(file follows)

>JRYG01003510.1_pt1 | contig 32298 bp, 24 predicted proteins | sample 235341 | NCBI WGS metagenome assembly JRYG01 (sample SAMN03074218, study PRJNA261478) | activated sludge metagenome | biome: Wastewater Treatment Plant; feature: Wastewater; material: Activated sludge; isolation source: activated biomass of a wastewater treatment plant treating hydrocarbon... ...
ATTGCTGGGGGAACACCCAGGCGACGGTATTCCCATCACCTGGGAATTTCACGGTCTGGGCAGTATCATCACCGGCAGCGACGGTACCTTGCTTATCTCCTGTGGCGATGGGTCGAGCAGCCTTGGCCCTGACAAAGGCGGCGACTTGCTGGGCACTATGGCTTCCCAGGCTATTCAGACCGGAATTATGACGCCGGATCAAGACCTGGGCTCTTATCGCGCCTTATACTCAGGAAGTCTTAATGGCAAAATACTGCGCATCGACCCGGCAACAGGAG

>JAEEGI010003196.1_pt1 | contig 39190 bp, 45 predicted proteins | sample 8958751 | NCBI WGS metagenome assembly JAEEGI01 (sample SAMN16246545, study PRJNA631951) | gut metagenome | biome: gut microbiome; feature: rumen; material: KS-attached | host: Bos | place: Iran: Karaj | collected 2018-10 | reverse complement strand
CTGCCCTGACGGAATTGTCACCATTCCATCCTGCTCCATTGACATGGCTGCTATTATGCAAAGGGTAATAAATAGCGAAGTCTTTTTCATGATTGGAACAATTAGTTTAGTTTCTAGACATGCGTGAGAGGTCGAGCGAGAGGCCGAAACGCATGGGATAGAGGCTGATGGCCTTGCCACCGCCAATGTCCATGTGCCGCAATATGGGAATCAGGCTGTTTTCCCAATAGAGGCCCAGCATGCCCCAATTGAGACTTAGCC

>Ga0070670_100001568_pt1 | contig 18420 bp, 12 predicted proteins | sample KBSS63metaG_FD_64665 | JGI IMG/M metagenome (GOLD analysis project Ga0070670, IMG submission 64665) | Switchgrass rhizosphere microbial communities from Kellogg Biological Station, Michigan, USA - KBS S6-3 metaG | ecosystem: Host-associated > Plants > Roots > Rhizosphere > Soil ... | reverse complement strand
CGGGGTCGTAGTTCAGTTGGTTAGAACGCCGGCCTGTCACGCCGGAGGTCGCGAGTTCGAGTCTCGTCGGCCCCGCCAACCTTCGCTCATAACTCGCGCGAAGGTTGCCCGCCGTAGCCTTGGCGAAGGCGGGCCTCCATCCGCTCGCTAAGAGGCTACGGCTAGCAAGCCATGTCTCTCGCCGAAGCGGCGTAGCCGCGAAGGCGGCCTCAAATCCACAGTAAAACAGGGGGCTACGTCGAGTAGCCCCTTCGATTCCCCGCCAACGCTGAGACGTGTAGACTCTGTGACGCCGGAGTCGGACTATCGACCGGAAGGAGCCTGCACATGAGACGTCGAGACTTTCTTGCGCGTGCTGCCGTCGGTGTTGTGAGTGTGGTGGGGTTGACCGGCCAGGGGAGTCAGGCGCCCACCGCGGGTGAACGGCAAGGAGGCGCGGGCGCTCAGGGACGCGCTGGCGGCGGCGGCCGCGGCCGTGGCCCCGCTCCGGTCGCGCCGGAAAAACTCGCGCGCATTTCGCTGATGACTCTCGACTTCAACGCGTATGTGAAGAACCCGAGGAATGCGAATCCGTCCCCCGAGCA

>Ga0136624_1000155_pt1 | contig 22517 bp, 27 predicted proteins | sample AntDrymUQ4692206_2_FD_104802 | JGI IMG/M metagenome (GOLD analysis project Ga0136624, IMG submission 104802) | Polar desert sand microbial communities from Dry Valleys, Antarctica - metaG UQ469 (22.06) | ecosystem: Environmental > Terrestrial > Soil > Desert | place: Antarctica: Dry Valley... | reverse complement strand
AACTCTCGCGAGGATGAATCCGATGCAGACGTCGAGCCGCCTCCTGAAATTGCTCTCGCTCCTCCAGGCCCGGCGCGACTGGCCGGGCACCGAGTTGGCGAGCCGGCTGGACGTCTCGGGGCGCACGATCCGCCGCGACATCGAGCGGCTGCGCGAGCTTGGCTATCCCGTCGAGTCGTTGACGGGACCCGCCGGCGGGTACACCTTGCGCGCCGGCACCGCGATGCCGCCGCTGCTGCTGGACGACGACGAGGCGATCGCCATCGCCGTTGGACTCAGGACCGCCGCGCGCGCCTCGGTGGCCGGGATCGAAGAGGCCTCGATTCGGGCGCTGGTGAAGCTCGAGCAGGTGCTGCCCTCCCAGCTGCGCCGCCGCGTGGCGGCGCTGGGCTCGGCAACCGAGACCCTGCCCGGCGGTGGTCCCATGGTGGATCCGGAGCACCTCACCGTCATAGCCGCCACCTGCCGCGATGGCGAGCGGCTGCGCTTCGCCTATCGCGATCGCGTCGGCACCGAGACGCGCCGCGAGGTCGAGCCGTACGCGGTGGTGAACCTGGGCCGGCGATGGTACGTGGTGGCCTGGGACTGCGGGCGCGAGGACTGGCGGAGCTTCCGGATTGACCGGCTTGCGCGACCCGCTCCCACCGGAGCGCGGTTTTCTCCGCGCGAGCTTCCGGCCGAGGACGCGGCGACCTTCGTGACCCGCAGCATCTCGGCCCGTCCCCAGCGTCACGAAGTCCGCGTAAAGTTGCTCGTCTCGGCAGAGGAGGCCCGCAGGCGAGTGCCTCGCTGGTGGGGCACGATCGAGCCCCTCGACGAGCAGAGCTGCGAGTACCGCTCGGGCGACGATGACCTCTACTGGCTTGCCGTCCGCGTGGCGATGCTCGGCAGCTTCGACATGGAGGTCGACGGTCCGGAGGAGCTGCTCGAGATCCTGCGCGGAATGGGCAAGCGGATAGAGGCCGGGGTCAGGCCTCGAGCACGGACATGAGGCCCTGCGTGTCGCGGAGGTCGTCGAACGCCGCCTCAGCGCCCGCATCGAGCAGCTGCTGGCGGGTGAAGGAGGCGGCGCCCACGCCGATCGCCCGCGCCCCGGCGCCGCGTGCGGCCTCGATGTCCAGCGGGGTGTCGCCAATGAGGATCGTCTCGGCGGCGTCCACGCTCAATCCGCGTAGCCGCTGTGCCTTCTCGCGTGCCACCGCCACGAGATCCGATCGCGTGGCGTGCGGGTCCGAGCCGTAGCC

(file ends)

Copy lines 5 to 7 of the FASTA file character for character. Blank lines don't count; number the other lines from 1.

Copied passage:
>Ga0070670_100001568_pt1 | contig 18420 bp, 12 predicted proteins | sample KBSS63metaG_FD_64665 | JGI IMG/M metagenome (GOLD analysis project Ga0070670, IMG submission 64665) | Switchgrass rhizosphere microbial communities from Kellogg Biological Station, Michigan, USA - KBS S6-3 metaG | ecosystem: Host-associated > Plants > Roots > Rhizosphere > Soil ... | reverse complement strand
CGGGGTCGTAGTTCAGTTGGTTAGAACGCCGGCCTGTCACGCCGGAGGTCGCGAGTTCGAGTCTCGTCGGCCCCGCCAACCTTCGCTCATAACTCGCGCGAAGGTTGCCCGCCGTAGCCTTGGCGAAGGCGGGCCTCCATCCGCTCGCTAAGAGGCTACGGCTAGCAAGCCATGTCTCTCGCCGAAGCGGCGTAGCCGCGAAGGCGGCCTCAAATCCACAGTAAAACAGGGGGCTACGTCGAGTAGCCCCTTCGATTCCCCGCCAACGCTGAGACGTGTAGACTCTGTGACGCCGGAGTCGGACTATCGACCGGAAGGAGCCTGCACATGAGACGTCGAGACTTTCTTGCGCGTGCTGCCGTCGGTGTTGTGAGTGTGGTGGGGTTGACCGGCCAGGGGAGTCAGGCGCCCACCGCGGGTGAACGGCAAGGAGGCGCGGGCGCTCAGGGACGCGCTGGCGGCGGCGGCCGCGGCCGTGGCCCCGCTCCGGTCGCGCCGGAAAAACTCGCGCGCATTTCGCTGATGACTCTCGACTTCAACGCGTATGTGAAGAACCCGAGGAATGCGAATCCGTCCCCCGAGCA

>Ga0136624_1000155_pt1 | contig 22517 bp, 27 predicted proteins | sample AntDrymUQ4692206_2_FD_104802 | JGI IMG/M metagenome (GOLD analysis project Ga0136624, IMG submission 104802) | Polar desert sand microbial communities from Dry Valleys, Antarctica - metaG UQ469 (22.06) | ecosystem: Environmental > Terrestrial > Soil > Desert | place: Antarctica: Dry Valley... | reverse complement strand